How To Keep Your Parenting Cool – Part 2

How To Keep Your Parenting Cool – Part 2

by Dr Emma Gray - 5th March, 2015

In the first part of this blog we looked at how the biggest influence on a child’s personality is the explicit and implicit lesson they are taught by their parents, along with some initial thoughts on how to ensure these lessons are, for the most part, good ones. In the second part of this blog we will explore some further tips developed by the Clinical Psychologist and Counselling Psychologist at The British CBT & Counselling Service.

2. Work out alternatives in advance
Few people think well on their feet, even fewer when they are faced with a screaming toddler, defiant pre-schooler or surly adolescent. Strong emotions always make it harder to see all the options so prepare some in advance.

As a general rule the best approach to parenting is to ignore the bad (as much as it is safe to) and celebrate the good. So if your child is ‘melting down’ tell them that you will speak to them once they are feeling calmer and depending on their age and ability to calm themselves, either help them to do this or give them some space to do it independently.

Try not to add fuel to the fire with your own anger, anxiety or self- doubt, step back, use the time to try and work out what is going on for both you and your child. Then based on this understanding, make a plan of action.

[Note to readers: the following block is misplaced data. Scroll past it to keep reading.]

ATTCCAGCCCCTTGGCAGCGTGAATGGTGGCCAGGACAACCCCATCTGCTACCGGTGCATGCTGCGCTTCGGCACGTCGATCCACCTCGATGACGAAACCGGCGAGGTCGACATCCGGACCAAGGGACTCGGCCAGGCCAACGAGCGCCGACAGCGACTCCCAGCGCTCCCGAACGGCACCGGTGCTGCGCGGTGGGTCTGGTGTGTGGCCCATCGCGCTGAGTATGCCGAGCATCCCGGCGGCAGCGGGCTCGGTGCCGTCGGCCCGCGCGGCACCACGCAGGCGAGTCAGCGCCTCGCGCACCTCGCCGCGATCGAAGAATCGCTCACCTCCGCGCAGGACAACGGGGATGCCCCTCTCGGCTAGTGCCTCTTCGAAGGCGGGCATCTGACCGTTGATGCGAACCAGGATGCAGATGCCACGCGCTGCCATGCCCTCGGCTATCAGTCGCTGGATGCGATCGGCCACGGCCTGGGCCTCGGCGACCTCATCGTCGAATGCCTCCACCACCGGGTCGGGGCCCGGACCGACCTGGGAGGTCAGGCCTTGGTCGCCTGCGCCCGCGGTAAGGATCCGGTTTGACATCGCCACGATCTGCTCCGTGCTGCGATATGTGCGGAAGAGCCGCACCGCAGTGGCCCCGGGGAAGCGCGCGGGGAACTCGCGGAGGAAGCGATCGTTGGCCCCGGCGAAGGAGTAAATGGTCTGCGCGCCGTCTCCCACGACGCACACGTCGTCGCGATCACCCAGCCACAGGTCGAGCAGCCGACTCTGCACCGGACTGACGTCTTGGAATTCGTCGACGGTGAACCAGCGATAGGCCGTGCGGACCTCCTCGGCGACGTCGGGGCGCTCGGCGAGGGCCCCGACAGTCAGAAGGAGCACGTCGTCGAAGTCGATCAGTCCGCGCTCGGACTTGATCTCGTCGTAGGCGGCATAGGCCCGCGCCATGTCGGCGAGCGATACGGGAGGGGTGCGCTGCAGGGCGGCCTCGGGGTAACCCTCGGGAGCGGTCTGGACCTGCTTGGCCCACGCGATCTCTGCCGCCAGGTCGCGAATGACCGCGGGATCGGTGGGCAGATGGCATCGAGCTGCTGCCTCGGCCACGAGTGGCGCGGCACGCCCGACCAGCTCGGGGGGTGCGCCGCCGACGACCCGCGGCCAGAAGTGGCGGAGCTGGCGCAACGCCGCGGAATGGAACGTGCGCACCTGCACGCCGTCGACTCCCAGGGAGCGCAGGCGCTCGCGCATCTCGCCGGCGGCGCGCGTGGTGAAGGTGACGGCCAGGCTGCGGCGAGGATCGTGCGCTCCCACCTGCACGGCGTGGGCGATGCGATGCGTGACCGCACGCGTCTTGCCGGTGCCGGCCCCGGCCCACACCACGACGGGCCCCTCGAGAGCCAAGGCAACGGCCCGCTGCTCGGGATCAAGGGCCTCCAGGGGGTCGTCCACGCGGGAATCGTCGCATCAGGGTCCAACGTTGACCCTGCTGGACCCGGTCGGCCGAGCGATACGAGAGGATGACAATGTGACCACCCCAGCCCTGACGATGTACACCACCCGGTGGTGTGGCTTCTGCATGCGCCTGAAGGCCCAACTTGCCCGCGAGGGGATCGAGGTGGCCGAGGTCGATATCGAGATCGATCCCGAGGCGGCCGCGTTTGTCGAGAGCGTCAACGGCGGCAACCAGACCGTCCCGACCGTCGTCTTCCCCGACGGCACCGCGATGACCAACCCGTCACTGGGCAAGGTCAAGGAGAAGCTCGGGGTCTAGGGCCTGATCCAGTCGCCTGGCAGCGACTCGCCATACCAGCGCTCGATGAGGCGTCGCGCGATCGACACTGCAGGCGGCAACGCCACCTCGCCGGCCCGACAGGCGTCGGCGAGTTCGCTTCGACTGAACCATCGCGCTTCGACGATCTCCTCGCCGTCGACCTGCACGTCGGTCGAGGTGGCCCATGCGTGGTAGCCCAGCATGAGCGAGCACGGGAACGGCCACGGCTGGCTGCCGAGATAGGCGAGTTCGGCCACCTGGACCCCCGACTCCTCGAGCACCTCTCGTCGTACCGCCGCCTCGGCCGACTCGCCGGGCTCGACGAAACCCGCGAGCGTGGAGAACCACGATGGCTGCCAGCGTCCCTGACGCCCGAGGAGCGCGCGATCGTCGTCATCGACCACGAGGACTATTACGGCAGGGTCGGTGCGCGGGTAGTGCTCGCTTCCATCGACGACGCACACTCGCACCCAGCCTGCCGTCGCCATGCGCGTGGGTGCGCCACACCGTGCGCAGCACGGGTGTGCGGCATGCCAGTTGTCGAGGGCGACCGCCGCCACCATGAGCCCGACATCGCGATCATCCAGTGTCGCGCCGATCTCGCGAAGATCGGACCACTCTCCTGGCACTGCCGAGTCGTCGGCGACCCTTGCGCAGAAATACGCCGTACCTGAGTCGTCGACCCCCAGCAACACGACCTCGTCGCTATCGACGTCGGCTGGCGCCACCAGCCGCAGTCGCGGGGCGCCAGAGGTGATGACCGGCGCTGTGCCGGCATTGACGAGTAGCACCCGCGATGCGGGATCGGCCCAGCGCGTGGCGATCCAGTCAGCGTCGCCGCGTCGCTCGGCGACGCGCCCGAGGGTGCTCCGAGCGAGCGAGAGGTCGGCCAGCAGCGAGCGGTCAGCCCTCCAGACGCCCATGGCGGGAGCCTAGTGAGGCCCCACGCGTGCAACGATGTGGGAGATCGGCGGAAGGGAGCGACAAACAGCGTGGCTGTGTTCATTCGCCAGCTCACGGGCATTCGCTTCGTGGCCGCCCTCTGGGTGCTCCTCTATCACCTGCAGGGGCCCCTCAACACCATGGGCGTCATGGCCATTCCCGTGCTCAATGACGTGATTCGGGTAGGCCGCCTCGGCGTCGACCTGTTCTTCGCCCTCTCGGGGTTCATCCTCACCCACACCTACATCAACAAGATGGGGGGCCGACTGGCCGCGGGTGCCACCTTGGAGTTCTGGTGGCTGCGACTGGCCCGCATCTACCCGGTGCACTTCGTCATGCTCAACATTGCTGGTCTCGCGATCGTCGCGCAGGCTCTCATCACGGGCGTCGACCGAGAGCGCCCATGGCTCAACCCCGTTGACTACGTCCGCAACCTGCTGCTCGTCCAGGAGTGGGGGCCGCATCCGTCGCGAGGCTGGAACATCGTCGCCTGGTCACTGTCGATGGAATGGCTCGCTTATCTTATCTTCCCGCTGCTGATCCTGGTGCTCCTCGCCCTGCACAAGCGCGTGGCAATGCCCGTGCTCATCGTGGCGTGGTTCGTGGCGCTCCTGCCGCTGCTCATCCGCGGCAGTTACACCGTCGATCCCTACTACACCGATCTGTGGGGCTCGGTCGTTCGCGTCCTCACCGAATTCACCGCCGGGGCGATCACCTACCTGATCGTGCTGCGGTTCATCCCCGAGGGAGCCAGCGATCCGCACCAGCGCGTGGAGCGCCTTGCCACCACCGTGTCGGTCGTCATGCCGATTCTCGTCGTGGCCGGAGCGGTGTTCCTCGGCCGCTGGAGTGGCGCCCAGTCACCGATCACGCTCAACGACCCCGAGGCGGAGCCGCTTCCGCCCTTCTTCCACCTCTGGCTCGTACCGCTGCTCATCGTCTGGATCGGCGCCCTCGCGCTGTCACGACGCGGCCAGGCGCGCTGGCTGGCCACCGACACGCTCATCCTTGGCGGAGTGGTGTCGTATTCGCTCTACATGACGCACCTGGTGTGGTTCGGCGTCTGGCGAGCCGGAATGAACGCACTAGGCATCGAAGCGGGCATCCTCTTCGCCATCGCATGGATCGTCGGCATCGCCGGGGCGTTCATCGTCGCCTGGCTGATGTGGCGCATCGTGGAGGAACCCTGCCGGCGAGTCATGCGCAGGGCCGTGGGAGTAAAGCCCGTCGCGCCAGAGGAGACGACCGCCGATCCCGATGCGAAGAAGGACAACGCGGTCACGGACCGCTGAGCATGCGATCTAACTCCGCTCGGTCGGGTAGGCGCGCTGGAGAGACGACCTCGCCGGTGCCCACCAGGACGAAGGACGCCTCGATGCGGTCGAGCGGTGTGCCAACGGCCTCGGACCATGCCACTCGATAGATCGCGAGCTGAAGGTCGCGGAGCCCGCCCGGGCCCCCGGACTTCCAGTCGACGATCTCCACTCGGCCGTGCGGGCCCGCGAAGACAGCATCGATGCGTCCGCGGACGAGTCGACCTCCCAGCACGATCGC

Time out works for some people, but if involves more than a minimal amount of interaction with you child (e.g. having to pick them up or shout at them to get them to the ‘naughty step’) it is better, if it is safe to do so, to leave the room yourself, remember, any attention is reinforcing their behaviour, good and bad.

Reward charts are a good alternative. They give children a reason to engage in a particular behaviour and offer a simple and straightforward way of encouraging the ‘good’. Put them in a prominent place and make a big deal when a star or prize is earned. Rewards for younger children should be given immediately so the association between the desired behaviour and the prize is strong and they should be reasonably easy to earn to keep the child’s interest.

Click below to navigate to the first and third part of this multi part article, Part 3 of this blog will address some further ideas on how to maximise your chances of keeping your parenting cool.

Dr Emma Gray

Dr Emma Gray

I am often the first person with whom my patients share significant and intimate thoughts and memories; I never take that privileged position for granted nor the opportunity to help someone to feel better about themselves and discover a more fulfilling life. One of my colleagues once described me as a natural psychologist; I guess she was alluding to the fact that I feel at ease being a therapist, I can empathise with people’s distress and discomfort but don’t feel overwhelmed by it, I can understand their problem and know how to help, it has always just felt like what I should be doing.

Read more about my approach to counselling here...

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